Image 5 of 10The Military Strongman: After another brief spell in the US, Haftar returned to Libya and announced that the General National Congress, the country’s elected authority, had been dissolved. Those who opposed him described this as a coup attempt, however he denied the allegation. (Photo: A woman waves a picture of Haftar. AFP)

6

Consolidating Power:

Haftar began consolidating his power and established the new Libyan National Army, loyal to the Tobruk-based government. Opposing militias grouped together to become a collective known  as Libya Dawn, which has been described as the army of the Tripoli-based government.

(Photo: LNA forces. AFP)

Image 6 of 10Consolidating Power: Haftar began consolidating his power and established the new Libyan National Army, loyal to the Tobruk-based government. Opposing militias grouped together to become a collective known as Libya Dawn, which has been described as the army of the Tripoli-based government. (Photo: LNA forces. AFP)

7

The Fight for Benghazi:

Haftar’s army began an assault on the Islamist-held city of Benghazi in 2014. The operation saw the Libyan National Army fighting jihadist groups such as IS and the Shura Council of Benghazi Revolutionaries. The city was ‘liberated’ by Haftar’s forces by July 2017.

(Photo: A destroyed building in Benghazi)

Image 7 of 10The Fight for Benghazi: Haftar’s army began an assault on the Islamist-held city of Benghazi in 2014. The operation saw the Libyan National Army fighting jihadist groups such as IS and the Shura Council of Benghazi Revolutionaries. The city was ‘liberated’ by Haftar’s forces by July 2017. (Photo: A destroyed building in Benghazi)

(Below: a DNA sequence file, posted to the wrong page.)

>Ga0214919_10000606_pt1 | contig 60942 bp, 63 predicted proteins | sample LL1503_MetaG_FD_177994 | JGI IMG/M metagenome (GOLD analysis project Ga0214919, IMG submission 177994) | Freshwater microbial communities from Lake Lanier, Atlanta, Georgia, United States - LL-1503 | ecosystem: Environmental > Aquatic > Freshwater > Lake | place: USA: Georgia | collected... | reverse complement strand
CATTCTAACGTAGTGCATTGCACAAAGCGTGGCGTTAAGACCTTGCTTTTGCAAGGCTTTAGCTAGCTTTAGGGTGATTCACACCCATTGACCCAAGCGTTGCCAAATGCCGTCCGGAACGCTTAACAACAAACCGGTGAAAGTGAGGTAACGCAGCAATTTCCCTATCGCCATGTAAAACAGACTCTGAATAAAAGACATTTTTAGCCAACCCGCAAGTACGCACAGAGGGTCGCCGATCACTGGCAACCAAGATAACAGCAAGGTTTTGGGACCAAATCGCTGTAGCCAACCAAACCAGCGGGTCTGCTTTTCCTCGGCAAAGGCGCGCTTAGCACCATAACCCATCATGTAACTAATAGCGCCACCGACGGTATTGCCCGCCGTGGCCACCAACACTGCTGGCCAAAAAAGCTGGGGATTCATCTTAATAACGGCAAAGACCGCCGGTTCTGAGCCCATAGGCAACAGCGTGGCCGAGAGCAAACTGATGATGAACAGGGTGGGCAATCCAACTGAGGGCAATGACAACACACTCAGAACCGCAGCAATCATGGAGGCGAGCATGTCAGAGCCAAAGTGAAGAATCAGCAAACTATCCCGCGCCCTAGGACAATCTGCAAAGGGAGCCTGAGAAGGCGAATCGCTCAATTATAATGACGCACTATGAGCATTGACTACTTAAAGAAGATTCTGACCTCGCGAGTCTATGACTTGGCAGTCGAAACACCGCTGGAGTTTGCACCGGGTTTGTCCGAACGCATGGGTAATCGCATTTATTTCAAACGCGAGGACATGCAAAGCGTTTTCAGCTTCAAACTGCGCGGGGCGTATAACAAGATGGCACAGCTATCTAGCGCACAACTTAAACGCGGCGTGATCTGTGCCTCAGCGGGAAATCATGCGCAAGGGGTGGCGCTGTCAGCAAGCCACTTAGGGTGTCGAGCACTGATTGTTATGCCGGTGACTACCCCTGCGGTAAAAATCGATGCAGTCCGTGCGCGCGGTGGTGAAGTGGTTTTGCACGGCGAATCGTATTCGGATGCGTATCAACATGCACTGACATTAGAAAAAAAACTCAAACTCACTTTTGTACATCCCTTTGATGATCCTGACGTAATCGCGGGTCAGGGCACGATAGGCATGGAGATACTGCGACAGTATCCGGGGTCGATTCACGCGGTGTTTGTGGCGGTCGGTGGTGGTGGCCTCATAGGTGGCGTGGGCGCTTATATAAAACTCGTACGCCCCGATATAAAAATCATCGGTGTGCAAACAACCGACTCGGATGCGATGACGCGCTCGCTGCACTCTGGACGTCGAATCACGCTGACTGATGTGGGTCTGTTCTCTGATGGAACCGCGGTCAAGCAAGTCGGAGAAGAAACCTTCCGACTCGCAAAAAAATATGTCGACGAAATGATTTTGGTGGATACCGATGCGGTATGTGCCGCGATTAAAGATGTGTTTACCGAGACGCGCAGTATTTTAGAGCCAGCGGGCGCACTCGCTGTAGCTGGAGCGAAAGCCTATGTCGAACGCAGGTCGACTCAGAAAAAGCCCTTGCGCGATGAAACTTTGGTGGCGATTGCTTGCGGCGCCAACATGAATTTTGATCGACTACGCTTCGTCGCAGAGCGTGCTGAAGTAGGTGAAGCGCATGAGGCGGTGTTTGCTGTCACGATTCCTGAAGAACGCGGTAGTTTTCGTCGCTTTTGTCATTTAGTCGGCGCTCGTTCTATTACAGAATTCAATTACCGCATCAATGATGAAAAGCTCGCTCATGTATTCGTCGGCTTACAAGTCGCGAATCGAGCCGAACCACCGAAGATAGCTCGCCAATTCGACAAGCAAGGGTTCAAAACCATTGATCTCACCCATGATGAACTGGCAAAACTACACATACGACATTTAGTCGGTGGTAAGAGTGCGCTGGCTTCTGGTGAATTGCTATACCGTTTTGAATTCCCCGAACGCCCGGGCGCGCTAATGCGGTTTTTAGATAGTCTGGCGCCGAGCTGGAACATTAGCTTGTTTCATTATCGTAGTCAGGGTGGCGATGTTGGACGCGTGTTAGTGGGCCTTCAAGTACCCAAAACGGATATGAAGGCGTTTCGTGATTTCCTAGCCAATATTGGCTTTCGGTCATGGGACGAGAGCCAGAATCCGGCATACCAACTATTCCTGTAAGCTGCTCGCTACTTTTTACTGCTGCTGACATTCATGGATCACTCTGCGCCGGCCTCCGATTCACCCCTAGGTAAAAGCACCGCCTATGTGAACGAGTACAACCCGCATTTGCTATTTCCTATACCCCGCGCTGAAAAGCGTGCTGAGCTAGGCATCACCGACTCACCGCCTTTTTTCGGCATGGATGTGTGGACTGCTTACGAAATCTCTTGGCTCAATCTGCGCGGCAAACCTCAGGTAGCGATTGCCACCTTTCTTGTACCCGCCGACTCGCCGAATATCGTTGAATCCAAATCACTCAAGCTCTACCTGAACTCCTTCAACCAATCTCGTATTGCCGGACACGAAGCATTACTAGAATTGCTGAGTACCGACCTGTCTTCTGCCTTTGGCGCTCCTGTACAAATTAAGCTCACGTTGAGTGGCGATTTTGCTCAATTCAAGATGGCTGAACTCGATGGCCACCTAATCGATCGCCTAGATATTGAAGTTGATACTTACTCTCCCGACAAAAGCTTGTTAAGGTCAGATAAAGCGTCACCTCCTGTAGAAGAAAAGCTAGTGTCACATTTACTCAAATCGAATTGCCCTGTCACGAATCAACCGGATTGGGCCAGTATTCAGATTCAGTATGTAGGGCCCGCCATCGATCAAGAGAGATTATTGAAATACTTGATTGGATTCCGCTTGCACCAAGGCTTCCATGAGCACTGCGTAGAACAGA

8

International Support:

Haftar’s actions have gained him support internationally, including from Russia and Egypt. His anti-Muslim Brotherhood position has garnered him support from the Sisi regime and the UAE, while the US, UK and France have aided him in his effort to eradicate hardline Islamist groups.

(Photo: Haftar on a visit to Russia)

Image 8 of 10International Support: Haftar’s actions have gained him support internationally, including from Russia and Egypt. His anti-Muslim Brotherhood position has garnered him support from the Sisi regime and the UAE, while the US, UK and France have aided him in his effort to eradicate hardline Islamist groups. (Photo: Haftar on a visit to Russia)

9

International Opposition:

Qatar, with its support of the Muslim Brotherhood, is stanchly anti-Haftar. Al Jazeera, Qatar’s main media outlet, often implies that the “renegade general” supports IS by refusing to attack the extremist group’s positions and letting them flee areas under his control.

(Photo: AFP)

Image 9 of 10International Opposition: Qatar, with its support of the Muslim Brotherhood, is stanchly anti-Haftar. Al Jazeera, Qatar’s main media outlet, often implies that the “renegade general” supports IS by refusing to attack the extremist group’s positions and letting them flee areas under his control. (Photo: AFP)

10

The Future:

The UN is increasingly concerned that Haftar might become a hindrance to the formation of a unified Libyan government. With the support of Russia and other powerful nations, it is unclear whether Haftar will capitulate and pledge his support for a new government which excludes him from any position of real power. 

(Photo: AFP)

Image 10 of 10The Future: The UN is increasingly concerned that Haftar might become a hindrance to the formation of a unified Libyan government. With the support of Russia and other powerful nations, it is unclear whether Haftar will capitulate and pledge his support for a new government which excludes him from any position of real power. (Photo: AFP)